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The perils of the grid

February 22, 2021

A grid distribution system, where a small number of providers supply some important service to millions of consumers over a network, has some significant advantages. It supports variation in demand. It supplies both large and small consumers. It continues to function even when some number of providers fail. It allows existing providers to be taken offline for maintenance or upgrade or decommission, and for new providers to come online, without interrupting service. And it can be made quite efficient. Which explains why it is the model for the variety of services that compose a large part of what we consider developed world infrastructure: electric power, natural gas, cellular bandwidth, and quite a few internet services, including DNS. Many water systems are purely local, but those for larger metropolitan areas also fit this model.

A grid has some risks. Failures by one or two providers can cascade to others. Spikes in demand can interrupt service. Each provider is an exposed point of attack potentially affecting thousands or millions of people. Weather events or terrorist attack can degrade several suppliers simultaneously. And missteps in centralized policy decisions can cause widespread outage. As everyone in Texas should realize today, after the winter storms that recently struck.

The greatest drawback to grids is that failures can be widespread. If your home loses heat because your furnace breaks, your family can stay someplace else warm while solving that problem. The informal network of friends, neighbors, and local businesses provides significant resiliency outside the technology. Things are tougher if all or most of those also are without power. The week past, the outages were not just large parts of cities, but many cities in the entire state.

That highlights the importance of non-grid backup. Living where hurricanes strike, quite a few of my neighbors have generators at the ready. We use our Prius and an inverter for backup power. Some people have solar systems with batteries, for use off the grid.

Which raises the question many have asked: wouldn’t it be better just to be off the power grid, rather than suffer its sometimes large failures? What that overlooks is one of the large advantages of a grid: it is efficient. Of the backup systems I noted, a solar system with battery is the most cost-effective. But if you price it out today, I doubt you will find it worth taking your house off the grid purely on the basis of long-term cost. That may change at some point in the future as the battery technology improves. It might not: the grid also can make use of better battery technology to provide power more efficiently and be made more resilient against cascading failure. 

The interesting thing is that equation is quite a bit different for new housing developments. Someone building a new neighborhood could design the houses from scratch to be off the grid, standardize decisions about the equipment and appliances, purchase the panels and batteries in bulk, make the installations routine. And, thereby avoid the cost of extending the grid. Eliminating power poles and cables not only saves their cost, it also adds some flexibility to neighborhood layout, and improves neighborhood appearance. The efficiency of the grid comes at the expense of planning, installing, maintaining, and operating the interconnecting network. Neighborhoods that are off the grid never will be as efficient at producing energy. But if designed that way from the start, they might be quite cost effective and carry other advantages.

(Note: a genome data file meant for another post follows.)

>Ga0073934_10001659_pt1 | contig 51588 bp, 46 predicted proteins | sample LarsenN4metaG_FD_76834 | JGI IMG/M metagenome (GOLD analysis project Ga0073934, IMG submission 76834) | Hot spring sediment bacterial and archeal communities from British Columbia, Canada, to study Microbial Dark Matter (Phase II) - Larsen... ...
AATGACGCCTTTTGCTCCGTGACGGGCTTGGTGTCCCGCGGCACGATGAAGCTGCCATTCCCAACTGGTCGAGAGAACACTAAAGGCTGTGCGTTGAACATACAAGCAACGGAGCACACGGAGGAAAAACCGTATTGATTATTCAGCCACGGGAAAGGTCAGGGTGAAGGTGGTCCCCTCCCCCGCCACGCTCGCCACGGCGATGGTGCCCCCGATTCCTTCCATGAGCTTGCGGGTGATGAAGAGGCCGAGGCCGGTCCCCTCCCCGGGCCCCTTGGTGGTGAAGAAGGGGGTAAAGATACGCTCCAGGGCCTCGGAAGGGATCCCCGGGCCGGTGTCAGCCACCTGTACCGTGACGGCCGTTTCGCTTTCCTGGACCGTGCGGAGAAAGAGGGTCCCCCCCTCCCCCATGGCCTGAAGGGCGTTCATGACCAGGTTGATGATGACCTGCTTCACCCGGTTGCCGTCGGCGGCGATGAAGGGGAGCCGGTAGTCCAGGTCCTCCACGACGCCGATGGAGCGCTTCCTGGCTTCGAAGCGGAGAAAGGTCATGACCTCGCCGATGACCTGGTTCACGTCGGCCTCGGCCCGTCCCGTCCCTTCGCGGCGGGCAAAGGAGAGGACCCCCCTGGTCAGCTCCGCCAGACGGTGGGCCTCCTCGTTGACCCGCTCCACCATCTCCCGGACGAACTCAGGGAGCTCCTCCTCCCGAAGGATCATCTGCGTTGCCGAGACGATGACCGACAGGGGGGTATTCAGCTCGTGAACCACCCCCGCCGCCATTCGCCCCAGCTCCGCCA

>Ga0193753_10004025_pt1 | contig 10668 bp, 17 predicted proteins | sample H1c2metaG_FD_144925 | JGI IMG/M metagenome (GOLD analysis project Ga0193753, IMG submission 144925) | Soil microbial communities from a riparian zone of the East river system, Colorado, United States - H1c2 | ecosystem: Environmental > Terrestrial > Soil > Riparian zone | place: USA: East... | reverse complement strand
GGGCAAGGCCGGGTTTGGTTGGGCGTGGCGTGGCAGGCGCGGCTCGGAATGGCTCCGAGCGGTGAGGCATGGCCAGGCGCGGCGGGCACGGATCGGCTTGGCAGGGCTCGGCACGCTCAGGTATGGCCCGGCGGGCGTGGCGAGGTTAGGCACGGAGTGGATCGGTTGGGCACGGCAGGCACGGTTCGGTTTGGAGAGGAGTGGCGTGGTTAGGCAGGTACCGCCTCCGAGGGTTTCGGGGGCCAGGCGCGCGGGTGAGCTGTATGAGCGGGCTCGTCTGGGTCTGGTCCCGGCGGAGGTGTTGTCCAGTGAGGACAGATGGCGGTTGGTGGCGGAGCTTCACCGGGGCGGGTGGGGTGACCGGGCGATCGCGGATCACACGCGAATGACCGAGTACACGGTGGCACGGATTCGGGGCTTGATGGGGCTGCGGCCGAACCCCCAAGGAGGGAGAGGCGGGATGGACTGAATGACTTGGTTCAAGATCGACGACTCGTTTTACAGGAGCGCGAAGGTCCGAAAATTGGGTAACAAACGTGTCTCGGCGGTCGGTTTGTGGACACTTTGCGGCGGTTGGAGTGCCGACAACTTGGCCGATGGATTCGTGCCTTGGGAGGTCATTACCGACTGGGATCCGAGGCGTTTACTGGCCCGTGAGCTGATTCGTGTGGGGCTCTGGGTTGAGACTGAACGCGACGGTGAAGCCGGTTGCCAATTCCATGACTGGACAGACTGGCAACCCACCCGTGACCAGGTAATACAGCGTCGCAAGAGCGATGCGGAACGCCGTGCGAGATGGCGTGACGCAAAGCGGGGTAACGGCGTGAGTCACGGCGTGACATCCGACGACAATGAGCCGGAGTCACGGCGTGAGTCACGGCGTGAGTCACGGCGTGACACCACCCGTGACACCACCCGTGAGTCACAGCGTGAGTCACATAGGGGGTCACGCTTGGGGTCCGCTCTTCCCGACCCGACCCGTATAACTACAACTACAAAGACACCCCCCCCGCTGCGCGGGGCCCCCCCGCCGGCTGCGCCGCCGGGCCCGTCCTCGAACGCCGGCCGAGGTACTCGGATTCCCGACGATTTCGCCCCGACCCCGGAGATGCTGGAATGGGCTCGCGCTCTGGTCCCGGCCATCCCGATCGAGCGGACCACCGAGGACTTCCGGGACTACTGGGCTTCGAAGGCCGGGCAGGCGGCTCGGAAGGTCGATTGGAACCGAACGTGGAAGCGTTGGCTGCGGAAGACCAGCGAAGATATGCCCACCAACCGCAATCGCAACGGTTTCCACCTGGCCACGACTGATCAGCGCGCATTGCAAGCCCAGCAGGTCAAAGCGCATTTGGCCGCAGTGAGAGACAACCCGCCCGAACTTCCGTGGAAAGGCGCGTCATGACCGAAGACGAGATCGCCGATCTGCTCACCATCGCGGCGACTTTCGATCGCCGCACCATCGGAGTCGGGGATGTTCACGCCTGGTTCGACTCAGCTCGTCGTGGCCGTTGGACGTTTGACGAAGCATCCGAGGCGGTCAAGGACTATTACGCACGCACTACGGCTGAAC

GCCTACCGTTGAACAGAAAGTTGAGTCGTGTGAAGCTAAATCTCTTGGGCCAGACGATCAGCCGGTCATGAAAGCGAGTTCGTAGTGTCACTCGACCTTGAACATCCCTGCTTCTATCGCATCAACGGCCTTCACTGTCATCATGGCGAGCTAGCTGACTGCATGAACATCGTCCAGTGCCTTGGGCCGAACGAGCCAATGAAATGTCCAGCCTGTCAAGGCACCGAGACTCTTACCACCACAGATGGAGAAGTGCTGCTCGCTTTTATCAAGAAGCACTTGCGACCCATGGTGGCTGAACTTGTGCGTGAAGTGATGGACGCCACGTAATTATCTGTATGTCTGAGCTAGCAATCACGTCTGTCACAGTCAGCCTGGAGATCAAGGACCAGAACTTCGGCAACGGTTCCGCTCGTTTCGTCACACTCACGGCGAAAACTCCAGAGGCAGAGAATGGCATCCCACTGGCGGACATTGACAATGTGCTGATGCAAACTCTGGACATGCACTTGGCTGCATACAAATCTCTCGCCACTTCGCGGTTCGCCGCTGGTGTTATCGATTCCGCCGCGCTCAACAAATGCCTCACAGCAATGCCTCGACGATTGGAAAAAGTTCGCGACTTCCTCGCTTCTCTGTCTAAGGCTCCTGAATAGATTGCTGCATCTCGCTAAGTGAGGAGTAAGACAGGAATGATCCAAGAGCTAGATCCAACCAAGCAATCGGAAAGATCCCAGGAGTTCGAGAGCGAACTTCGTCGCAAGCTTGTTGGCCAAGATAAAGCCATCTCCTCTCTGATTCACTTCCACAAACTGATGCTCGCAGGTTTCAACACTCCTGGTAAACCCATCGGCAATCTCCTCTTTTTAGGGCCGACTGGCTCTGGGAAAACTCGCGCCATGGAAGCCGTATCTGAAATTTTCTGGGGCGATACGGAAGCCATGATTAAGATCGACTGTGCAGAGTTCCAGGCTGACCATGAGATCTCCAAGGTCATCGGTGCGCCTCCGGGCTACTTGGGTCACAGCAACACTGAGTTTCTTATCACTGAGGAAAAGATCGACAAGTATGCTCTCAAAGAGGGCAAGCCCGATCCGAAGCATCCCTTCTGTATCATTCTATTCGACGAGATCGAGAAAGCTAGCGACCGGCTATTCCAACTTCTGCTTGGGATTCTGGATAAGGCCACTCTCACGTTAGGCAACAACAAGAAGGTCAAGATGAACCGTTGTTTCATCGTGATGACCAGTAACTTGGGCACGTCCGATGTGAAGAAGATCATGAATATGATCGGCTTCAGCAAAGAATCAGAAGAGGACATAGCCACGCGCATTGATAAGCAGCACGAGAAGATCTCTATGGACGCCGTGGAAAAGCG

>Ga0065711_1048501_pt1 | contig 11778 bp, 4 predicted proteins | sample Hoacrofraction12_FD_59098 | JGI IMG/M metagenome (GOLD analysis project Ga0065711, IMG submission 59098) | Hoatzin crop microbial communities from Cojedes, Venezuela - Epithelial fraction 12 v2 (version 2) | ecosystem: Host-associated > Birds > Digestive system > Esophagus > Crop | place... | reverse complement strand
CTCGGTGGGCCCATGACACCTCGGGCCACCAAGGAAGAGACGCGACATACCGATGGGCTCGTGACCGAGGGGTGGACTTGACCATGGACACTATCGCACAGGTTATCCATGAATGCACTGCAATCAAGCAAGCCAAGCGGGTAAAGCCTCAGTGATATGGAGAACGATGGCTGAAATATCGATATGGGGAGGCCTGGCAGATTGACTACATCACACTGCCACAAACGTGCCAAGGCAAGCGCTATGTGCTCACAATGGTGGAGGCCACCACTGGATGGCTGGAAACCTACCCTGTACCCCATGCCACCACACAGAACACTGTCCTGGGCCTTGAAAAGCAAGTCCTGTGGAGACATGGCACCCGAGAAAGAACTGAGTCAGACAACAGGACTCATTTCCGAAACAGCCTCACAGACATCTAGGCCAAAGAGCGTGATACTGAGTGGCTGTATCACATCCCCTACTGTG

Developers are a conservative lot. Elon Musk wants to sell his Powerwall battery. The retail route for that is a hard row to hoe: the vast majority will look at the conversion cost and not see a benefit for decades. The way to accelerate that technology is to get builder buy-in. Musk now lives in one of the fastest growing regions in the nation. Austin has many upscale consumers who are interested in green technology. And at least this week, in more resilient power. So, I wonder if Musk might hook up with a local builder to create some model neighborhoods that are off the grid? Surprisingly, the hard part of that might be providing for electric vehicles, which want to be charged at night and ready to go in the morning.


The failure of the Texas power grid was caused by bad management and pathological state politics. It had nothing to do with the mix of energy sources. Generating stations of all sorts failed for the simple reason that they were not prepared for a cold snap. It wasn’t even that much of a cold snap: just a short stretch when night-time lows dropped a few degrees below what we see most years. Enough to freeze valves and pipelines that weren’t protected, shutting many gas generators, and taking even a nuclear unit offline due to feedwater issues. 

Despite there being no reason behind it, many people jumped up to attack or praise particular energy sources. I’ve also seen quite a few excuses and deflections for why the outage happened. It is a puzzle that so many will run to exonerate the politics responsible, or to make an unrelated political point, even while they suffer catastrophic failures in our infrastructure. Those doing so should ask themselves what benefit they gain from that? Or what propaganda they are digesting, to cause that peculiar jerk in their knee? The bogus excuse I recently heard is that Texas can’t plan for temperature swings because ours are so much more extreme than other states. Which is silly: everyone who has studied a little geography knows that it is the great middle that has the largest temperature variation, as the map shown demonstrates.

Ob disclaimer: My monthly income still includes a smattering of O&G royalties and dividends. 

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